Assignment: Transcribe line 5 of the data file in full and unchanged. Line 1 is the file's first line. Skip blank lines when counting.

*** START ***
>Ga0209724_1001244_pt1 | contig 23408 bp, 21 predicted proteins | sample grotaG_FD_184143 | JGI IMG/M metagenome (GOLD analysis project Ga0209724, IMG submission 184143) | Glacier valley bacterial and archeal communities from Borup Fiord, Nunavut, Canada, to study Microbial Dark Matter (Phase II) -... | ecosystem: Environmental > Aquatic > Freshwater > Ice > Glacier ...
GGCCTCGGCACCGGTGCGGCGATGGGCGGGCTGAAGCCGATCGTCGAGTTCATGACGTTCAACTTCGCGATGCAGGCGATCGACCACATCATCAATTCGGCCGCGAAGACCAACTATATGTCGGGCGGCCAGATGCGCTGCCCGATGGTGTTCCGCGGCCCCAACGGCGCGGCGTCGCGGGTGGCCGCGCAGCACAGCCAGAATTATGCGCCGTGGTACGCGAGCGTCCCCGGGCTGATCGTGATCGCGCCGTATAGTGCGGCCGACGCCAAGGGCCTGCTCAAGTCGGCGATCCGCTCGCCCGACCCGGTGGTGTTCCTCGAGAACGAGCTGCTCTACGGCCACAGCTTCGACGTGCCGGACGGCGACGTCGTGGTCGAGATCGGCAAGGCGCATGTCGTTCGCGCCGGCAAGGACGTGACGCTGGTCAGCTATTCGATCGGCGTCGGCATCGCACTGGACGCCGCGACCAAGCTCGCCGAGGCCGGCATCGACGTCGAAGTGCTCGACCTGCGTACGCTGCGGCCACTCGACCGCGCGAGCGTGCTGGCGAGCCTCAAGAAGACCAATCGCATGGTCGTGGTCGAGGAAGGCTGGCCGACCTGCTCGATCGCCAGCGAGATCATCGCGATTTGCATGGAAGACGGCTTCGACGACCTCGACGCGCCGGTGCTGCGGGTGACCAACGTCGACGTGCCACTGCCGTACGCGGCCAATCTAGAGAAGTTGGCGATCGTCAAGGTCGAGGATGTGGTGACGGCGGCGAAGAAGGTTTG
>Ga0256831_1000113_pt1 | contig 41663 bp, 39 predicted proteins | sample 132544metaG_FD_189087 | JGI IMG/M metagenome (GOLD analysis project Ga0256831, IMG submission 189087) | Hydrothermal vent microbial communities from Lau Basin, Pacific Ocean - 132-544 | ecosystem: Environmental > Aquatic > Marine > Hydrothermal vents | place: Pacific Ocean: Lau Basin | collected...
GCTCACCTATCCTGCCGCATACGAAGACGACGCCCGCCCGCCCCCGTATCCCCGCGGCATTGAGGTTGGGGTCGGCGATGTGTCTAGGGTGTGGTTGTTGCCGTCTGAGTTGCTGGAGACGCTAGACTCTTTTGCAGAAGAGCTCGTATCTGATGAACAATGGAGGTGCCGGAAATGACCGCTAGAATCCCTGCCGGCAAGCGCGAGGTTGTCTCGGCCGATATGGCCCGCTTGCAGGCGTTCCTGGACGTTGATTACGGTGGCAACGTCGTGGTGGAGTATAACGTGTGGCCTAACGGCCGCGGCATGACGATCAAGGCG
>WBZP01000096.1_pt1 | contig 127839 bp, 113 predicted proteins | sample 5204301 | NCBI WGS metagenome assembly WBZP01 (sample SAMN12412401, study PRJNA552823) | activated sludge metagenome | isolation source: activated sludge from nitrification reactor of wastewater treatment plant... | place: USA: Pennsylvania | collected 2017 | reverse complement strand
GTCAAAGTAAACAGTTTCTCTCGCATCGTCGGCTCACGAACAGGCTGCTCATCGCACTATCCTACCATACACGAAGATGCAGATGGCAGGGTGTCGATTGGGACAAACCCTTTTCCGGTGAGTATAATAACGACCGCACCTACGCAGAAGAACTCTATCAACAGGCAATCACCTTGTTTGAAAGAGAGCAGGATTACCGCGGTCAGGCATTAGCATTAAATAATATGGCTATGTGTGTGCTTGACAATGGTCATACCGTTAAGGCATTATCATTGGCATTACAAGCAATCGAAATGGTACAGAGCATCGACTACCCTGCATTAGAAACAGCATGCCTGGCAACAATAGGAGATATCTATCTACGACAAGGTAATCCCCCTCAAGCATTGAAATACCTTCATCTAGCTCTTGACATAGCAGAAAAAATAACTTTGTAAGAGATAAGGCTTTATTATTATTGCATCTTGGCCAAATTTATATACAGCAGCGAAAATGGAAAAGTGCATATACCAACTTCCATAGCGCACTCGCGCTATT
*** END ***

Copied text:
>WBZP01000096.1_pt1 | contig 127839 bp, 113 predicted proteins | sample 5204301 | NCBI WGS metagenome assembly WBZP01 (sample SAMN12412401, study PRJNA552823) | activated sludge metagenome | isolation source: activated sludge from nitrification reactor of wastewater treatment plant... | place: USA: Pennsylvania | collected 2017 | reverse complement strand